Whether it be as a guide, a well-seasoned safari goer, a first timer or an avid birder, we all have a list of things we really wish to see.
These first time sightings of any animal or bird are locally known as a “lifer”. At a very young age I was first exposed to a sort of “lifer-club”. Growing up on a farm in the miombo woodland regions of Zimbabwe, which is home to a few endemic birds such as the Spotted creeper, Green-backed honey bird, Cinnamon breasted tit, Miombo Rock thrush and Cabanis’s Bunting, my darling Grandmother (being a twitcher (avid birder)) would often have people travel from all over the world to our tiny little rural town, with the hopes of seeing a handful of these aforementioned ‘lifers’.
This is where it began for me.
Pretty close to camp there is a truly magnificent tree that we often drive past. It is a combination of two types of fig tree; a knobbly fig (Ficus sansibarica) with a Common Strangler fig (Ficus burkei) growing around it. I always find myself glancing into it as I bumble past, with a strong desire to one day see a leopard lounging around on the large horizontal branches, sheltered from the sunshine by the dense green canopy of leaves.
Late one morning we were fortunate to receive news that one of the rangers had found the Ximungwe young male sleeping in this very tree…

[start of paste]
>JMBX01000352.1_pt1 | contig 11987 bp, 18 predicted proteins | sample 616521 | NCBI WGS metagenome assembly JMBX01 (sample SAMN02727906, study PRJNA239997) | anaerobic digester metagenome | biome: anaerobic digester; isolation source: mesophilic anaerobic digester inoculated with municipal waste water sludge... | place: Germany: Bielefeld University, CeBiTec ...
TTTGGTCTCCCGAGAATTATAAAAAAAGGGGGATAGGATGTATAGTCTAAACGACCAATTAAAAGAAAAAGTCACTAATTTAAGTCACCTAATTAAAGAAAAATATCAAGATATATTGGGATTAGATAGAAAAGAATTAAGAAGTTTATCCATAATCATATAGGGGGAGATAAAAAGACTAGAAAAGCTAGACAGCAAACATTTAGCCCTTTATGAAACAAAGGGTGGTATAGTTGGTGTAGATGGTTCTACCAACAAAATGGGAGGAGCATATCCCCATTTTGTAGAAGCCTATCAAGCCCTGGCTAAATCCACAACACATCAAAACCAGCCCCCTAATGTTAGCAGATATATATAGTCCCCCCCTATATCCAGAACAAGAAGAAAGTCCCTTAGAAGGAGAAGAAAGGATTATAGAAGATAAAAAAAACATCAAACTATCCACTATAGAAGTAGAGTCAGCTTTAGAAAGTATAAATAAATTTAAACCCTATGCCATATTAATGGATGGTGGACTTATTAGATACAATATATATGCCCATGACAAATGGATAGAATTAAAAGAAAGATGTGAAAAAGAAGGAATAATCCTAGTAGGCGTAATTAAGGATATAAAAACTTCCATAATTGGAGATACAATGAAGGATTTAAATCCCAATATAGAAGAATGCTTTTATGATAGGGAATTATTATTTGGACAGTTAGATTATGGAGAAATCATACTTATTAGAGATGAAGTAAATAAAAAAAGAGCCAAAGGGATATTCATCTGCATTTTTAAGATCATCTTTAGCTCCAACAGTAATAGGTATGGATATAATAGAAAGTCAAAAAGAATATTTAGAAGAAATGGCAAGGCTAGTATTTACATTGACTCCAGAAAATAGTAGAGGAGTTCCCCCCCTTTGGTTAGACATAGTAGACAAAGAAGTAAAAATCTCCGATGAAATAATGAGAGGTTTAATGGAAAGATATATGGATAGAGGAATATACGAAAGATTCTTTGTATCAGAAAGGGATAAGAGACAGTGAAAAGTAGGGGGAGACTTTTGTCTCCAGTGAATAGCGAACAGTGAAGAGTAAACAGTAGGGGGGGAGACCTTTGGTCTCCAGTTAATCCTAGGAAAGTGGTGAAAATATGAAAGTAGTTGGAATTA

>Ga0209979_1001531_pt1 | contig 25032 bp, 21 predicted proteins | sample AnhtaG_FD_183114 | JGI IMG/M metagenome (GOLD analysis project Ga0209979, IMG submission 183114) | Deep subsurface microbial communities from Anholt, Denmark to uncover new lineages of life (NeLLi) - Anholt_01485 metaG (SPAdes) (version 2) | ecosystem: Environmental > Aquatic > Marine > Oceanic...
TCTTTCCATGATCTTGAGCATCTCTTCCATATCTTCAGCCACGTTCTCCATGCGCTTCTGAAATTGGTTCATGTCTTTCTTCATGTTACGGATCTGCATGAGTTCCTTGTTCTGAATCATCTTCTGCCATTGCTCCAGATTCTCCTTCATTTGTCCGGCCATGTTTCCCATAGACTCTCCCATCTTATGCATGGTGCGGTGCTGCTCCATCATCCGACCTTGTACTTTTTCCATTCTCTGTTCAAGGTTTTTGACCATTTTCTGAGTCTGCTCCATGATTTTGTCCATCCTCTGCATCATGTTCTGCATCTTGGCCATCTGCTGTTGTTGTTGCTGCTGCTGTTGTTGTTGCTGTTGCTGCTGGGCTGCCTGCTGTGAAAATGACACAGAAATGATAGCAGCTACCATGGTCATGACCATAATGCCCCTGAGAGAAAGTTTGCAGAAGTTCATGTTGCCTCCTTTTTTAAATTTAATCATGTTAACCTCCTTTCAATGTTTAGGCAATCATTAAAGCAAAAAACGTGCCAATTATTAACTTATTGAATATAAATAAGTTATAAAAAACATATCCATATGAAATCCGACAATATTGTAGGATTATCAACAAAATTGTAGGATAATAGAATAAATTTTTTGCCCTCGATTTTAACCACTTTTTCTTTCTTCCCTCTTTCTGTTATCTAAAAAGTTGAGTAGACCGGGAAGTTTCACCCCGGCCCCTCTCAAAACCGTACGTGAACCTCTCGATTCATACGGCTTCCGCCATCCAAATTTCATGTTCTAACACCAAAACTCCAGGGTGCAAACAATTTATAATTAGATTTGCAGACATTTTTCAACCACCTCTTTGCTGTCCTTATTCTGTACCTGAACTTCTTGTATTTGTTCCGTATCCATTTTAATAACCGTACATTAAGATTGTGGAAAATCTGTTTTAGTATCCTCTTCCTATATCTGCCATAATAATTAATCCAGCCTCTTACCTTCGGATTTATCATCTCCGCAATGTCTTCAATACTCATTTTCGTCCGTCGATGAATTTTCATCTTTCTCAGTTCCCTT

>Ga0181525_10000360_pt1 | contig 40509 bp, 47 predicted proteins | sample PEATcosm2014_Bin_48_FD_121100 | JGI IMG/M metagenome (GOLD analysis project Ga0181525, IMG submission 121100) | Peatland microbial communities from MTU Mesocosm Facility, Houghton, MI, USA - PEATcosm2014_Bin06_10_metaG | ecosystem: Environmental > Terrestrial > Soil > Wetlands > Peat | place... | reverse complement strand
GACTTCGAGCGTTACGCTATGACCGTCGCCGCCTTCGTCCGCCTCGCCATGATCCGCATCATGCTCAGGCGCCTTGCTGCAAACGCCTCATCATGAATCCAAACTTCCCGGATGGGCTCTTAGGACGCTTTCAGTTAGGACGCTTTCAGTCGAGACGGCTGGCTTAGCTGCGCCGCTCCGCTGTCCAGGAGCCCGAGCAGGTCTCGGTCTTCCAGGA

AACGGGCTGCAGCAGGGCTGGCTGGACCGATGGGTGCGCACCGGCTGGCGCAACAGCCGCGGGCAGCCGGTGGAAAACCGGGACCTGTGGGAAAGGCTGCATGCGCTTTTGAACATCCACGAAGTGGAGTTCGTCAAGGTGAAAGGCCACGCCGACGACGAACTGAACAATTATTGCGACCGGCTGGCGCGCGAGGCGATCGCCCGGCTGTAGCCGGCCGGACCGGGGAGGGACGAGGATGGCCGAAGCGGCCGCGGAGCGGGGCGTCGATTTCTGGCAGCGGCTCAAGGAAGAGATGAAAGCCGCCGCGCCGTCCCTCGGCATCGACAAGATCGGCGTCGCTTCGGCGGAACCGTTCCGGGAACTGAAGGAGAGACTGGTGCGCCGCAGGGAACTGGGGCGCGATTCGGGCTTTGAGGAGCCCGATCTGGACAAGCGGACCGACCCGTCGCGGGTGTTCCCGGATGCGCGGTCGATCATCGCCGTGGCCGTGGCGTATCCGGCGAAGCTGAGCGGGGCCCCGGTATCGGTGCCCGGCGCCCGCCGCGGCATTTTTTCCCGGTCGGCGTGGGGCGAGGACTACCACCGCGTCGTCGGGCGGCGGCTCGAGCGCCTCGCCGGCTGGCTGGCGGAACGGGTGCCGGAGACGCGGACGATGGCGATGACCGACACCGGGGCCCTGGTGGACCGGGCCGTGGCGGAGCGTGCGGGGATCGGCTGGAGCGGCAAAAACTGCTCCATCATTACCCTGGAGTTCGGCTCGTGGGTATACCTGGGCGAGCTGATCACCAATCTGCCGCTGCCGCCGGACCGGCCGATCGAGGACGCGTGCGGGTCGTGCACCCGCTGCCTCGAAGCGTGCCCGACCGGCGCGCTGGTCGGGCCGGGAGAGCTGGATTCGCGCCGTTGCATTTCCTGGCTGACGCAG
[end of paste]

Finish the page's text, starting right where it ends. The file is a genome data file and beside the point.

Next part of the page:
It was a no-brainer, we had to go, but when we arrived the leopard was sleeping in a pretty tricky place to get a good view. So we waited, hoping for him to move.
Ambient temperatures soaring into the high 30’s Celsius (95 plus Fahrenheit), but sheltered under the dense fig tree canopy it was bearable for us. With no signs of anything changing after about 30 minutes, we decided to return to camp for breakfast.
Our plans were to start the afternoon drive by going past to see if anything had changed. With it being such a warm day, the chance of him doing anything were pretty slim, and lo and behold, he was still there! He was off the ground, safe, in a sheltered, shady, cool spot.
Now nestled up in the main fork of the tree, our view of him slightly obscured by a few guarrie bushes in the foreground but nonetheless it was amazing to see.
Once again the waiting game began, to see if he may move. After a day’s patience we were rewarded as we saw him wake up, move around a little and reposition himself.
A leopard will often begin to groom itself and yawn a few times in short succession as a precursor to a period of activity. It had not cooled down quite significantly and, as evening was approaching the chances of any activity were increasing.
Every day here comes with its surprise, especially as a ranger.
Now that I’ve ticked one of my trees that I’ve always dreamed of seeing a leopard in, it’s time to move on to the next 50 or so that are still out there, waiting to have a spotted cat in them as I drive by,,